Eight. Pastors worry about the parts of the Bible they’re not preaching. Should I do a series of sermons on Ecclesiastes or Proverbs? How in the world can I tackle a book like Isaiah or Jeremiah and do it justice? Does the Lord even want that of me?
Once on a staff retreat, I asked my colleagues, “What am I neglecting in my preaching?” The answer came quickly: “You need to preach on the home more.” I knew immediately why I’d neglected this subject. My wife and I had a difficult relationship that had resulted in a solid year of marriage counseling. I simply felt unqualified to preach on the home. And yet, God does not ask His servant to be perfect in the message he is bringing, but to bring it.
Spurgeon used to tell his young preacher students that the pastor must not limit the proclamation of God’s Word to the portion they have lived up to, but that he is also preaching to himself as well as the congregation.
Nine. Pastors worry about the criticism they receive. Could my critics be right? They’re often unfair and are never satisfied. Nothing I do pleases them and no amount of adjustments I do in response to their belly-aching lessens their attacks. Am I diluting God’s message in order to win the approval of people who despise me?
I heard of a pastor who was called to a church by a vote of 98 for and 2 against. He spent the first six months trying to find who the two nay-votes were, and the second six months trying to win them over. At the end of his first year, he was voted out of the church: 98 against, 2 for.
Ten. Pastors worry about their appearance–clothing, haircut, etc. Am I trying to be too trendy? or too stuck in the 1950s? If I remove the necktie and swap the gabardine for denims, will I have better rapport with the congregation? or just alienate them? Would it be all right if I colored my hair just enough to remove the grey?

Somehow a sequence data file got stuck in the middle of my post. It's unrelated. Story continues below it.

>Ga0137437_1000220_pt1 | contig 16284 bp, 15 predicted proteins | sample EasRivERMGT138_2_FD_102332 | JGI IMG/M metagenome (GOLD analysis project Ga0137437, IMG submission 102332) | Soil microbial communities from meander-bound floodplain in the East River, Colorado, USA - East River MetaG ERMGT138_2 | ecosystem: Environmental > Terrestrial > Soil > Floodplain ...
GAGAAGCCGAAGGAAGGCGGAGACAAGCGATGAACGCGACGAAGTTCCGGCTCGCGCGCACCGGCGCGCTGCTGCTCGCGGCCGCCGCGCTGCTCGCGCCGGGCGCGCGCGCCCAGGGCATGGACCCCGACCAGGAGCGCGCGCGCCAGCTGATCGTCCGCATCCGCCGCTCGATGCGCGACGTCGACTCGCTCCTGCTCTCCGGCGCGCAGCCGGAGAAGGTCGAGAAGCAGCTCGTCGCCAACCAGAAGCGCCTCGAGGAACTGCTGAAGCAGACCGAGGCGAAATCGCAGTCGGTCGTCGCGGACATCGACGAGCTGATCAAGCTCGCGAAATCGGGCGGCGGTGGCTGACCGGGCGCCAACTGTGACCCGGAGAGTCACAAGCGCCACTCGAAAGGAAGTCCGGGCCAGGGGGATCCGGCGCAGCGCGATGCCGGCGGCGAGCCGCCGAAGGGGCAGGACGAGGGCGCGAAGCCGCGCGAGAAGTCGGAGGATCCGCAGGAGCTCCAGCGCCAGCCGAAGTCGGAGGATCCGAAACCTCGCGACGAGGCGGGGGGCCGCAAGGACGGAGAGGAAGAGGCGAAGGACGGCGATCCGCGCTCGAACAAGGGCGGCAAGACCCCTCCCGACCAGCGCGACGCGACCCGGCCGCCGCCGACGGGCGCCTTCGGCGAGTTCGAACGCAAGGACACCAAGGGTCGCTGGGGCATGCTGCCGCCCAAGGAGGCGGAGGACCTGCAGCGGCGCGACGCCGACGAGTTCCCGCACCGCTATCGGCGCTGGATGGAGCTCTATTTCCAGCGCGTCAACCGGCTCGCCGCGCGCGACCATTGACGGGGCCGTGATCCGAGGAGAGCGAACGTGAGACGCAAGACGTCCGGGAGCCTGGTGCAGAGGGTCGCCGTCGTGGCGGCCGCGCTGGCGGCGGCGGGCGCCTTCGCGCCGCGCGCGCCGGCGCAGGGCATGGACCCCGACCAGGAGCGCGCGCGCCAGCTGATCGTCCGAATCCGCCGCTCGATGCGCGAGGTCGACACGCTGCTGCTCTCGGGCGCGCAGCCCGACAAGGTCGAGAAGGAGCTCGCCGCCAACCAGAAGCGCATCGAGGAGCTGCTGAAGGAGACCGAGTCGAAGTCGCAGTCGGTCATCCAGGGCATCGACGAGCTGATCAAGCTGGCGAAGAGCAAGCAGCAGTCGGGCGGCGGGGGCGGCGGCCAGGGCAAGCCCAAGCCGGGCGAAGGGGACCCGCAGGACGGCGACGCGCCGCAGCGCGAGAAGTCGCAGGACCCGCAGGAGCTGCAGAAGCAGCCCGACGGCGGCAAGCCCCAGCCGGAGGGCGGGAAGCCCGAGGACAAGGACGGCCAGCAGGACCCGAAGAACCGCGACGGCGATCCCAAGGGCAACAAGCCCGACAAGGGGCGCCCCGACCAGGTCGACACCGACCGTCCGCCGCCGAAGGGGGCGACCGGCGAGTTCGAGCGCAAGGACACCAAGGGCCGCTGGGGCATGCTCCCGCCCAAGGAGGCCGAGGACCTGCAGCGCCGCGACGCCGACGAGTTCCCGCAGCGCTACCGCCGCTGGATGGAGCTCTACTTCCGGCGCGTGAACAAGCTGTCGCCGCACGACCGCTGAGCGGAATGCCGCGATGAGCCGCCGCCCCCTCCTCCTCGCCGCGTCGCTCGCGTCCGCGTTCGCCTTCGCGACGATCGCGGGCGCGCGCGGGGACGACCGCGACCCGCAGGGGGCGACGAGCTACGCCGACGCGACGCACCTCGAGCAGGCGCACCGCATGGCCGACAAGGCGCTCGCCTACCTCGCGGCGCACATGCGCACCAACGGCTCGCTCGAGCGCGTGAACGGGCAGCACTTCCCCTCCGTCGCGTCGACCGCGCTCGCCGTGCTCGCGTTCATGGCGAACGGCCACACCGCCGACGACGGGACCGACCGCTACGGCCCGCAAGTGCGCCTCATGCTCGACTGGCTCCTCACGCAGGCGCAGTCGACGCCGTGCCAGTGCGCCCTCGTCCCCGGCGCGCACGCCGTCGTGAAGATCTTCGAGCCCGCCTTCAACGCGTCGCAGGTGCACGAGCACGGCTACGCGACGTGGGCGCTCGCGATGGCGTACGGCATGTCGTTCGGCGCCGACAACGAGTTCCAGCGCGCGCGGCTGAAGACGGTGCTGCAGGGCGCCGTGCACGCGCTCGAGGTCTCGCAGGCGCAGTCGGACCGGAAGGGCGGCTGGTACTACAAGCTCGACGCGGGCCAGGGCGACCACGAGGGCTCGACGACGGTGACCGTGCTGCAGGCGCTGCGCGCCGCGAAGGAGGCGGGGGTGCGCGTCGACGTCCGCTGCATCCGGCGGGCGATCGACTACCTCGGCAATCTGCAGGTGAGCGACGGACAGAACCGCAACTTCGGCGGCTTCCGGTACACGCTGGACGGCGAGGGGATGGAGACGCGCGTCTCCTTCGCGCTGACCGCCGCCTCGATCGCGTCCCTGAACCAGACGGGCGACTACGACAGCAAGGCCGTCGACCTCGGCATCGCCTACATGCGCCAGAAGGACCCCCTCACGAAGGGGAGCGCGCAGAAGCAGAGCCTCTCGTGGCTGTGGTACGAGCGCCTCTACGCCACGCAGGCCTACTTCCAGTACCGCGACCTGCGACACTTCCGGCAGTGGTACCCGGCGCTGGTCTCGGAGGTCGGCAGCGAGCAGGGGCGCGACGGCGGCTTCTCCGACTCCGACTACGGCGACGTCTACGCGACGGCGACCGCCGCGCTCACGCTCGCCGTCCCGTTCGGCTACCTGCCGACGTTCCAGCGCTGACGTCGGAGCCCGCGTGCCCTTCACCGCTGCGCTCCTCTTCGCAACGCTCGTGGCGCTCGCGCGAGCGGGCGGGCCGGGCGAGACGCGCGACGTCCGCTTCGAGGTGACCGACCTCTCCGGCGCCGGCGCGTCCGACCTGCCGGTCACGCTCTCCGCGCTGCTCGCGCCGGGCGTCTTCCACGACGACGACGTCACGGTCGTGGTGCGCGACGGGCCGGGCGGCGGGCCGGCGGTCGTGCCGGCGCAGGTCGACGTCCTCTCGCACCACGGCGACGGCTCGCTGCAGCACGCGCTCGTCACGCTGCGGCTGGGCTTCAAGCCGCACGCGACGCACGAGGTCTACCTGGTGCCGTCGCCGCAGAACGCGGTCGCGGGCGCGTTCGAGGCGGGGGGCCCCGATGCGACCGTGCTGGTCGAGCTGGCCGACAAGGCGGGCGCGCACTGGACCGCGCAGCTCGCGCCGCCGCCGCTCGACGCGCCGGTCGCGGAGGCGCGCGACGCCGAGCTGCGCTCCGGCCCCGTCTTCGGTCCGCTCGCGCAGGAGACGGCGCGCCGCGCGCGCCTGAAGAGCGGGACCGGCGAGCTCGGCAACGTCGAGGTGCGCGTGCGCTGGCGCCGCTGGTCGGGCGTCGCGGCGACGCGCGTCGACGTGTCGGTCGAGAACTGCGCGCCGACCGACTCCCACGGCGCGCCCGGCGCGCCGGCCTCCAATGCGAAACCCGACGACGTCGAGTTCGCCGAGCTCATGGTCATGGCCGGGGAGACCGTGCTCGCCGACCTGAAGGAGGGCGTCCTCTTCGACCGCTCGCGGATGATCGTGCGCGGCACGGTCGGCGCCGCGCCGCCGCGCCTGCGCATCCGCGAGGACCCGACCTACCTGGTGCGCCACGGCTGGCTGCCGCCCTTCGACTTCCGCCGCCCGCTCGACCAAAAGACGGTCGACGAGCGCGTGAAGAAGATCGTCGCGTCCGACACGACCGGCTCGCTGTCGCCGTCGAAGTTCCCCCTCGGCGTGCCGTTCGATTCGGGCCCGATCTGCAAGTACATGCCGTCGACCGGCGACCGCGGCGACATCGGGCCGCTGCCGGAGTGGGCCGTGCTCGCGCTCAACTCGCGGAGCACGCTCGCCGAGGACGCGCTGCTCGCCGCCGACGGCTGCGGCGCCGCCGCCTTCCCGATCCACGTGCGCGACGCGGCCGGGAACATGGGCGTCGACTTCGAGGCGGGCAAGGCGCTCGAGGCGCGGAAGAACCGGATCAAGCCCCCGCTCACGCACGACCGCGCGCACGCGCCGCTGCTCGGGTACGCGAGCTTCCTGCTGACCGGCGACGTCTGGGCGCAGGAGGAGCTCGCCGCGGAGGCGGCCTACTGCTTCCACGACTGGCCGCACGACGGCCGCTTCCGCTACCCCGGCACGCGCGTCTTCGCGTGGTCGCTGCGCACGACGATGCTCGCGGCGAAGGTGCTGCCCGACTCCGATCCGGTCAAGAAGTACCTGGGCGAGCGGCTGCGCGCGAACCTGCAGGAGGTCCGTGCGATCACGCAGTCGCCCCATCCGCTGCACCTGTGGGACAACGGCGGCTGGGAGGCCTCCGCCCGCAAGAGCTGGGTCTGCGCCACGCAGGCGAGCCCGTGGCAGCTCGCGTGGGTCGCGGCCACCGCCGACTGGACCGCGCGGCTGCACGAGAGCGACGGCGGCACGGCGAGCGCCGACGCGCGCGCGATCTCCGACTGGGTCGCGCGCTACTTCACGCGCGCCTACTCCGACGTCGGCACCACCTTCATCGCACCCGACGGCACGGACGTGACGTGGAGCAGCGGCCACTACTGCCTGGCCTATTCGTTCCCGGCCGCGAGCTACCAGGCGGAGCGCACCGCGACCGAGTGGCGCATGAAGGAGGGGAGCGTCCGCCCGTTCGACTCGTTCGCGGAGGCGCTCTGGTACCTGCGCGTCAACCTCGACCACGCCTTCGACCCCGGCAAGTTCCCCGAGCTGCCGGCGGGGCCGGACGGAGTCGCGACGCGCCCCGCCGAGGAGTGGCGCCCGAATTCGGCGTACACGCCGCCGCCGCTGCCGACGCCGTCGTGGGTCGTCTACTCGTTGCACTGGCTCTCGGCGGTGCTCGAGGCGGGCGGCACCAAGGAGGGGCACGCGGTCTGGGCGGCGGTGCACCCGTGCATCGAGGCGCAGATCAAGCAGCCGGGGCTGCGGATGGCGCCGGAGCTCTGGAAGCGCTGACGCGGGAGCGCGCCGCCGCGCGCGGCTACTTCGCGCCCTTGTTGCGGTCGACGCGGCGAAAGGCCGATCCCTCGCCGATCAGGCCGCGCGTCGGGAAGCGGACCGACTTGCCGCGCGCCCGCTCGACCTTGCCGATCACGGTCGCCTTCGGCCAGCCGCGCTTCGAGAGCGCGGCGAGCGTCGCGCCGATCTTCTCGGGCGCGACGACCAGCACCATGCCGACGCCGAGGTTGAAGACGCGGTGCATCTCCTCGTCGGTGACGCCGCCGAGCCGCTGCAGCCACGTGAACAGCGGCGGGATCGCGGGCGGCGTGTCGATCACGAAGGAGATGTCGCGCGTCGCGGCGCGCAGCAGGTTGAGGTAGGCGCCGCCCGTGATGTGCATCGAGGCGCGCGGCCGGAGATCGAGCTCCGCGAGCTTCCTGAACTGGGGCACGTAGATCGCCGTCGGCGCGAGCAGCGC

Now, at the age of 78, I am happy to announce to you that my worry list has nothing at all in common with the above ten things! (Please smile.) In fact, I may be in the enviable position of having no worries at all. I’ve informed my sons that for the first time in my long life, there is zero stress. And I attribute that to a lot of things–the grace of God, the blessings of the wife God has given me, the home He has provided for us, and the continued opportunities for ministry that He gives. I am so blessed.
But I remember. And of course, I’m with pastors all the time and I hear their hearts (and their concerns). So, the above is what I have gleaned from memory of my own situation and observing my friends.
What do we do with our worries?
Simple. “Casting all our cares on Him, for He cares for you” (I Peter 5:7). That is the eternal remedy, whether for God’s pastors or the rest of the family.
God’s children soon learn that casting our cares on Him is a constant thing. Even if we do that well today, tomorrow will bring a new set of concerns and we’ll be exercising that discipline again.
And we will learn one more skill: We will learn how to turn the concerns off in order to sleep at night. If we are unable to do so, we will not last in the Lord’s work. Pastors live in a world of unfinished jobs. If we cannot learn to leave them at the foot of the cross and rest in the Lord, we won’t make it.
Earlier today, while still in bed I found myself praying for my health and my wife’s health. We’re doing great, but only the Father knows the future. And I was simply asking Him to keep us in good health.
Now, if He would only turn Blue Bell Vanilla Bean ice cream into a health food, things would be perfect!